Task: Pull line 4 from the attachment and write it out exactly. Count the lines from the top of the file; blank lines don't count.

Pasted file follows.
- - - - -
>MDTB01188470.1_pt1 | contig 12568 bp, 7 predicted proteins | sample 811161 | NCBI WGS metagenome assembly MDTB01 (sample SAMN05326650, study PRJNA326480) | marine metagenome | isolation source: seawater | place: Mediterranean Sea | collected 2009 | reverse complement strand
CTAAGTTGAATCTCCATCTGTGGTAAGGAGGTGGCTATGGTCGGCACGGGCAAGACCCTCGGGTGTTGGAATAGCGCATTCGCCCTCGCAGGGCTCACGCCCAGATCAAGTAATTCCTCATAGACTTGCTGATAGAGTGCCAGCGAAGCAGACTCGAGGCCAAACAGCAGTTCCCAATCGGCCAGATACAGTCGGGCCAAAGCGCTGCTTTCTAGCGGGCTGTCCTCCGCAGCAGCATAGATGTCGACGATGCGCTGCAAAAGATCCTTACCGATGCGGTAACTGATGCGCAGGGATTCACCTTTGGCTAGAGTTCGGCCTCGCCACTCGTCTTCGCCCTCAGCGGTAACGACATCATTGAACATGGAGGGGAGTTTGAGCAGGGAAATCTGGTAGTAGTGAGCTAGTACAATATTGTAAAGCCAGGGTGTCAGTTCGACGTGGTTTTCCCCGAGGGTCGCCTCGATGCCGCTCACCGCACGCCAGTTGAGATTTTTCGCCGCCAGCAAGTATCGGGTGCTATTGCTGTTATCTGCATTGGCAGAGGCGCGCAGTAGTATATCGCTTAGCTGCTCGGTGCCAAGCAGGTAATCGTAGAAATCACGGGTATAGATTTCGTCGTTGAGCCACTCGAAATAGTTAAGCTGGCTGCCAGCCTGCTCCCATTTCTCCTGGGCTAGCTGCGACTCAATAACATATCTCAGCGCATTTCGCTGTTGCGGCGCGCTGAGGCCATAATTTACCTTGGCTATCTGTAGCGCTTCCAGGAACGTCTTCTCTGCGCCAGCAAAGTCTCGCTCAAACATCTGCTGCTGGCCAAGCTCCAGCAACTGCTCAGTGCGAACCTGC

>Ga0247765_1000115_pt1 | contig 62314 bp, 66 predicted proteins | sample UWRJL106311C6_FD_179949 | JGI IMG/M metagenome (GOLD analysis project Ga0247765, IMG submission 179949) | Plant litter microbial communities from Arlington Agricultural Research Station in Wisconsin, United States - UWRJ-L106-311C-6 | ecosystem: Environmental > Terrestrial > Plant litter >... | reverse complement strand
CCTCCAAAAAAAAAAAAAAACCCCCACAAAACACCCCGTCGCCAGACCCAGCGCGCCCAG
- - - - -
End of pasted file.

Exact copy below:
CCTCCAAAAAAAAAAAAAAACCCCCACAAAACACCCCGTCGCCAGACCCAGCGCGCCCAG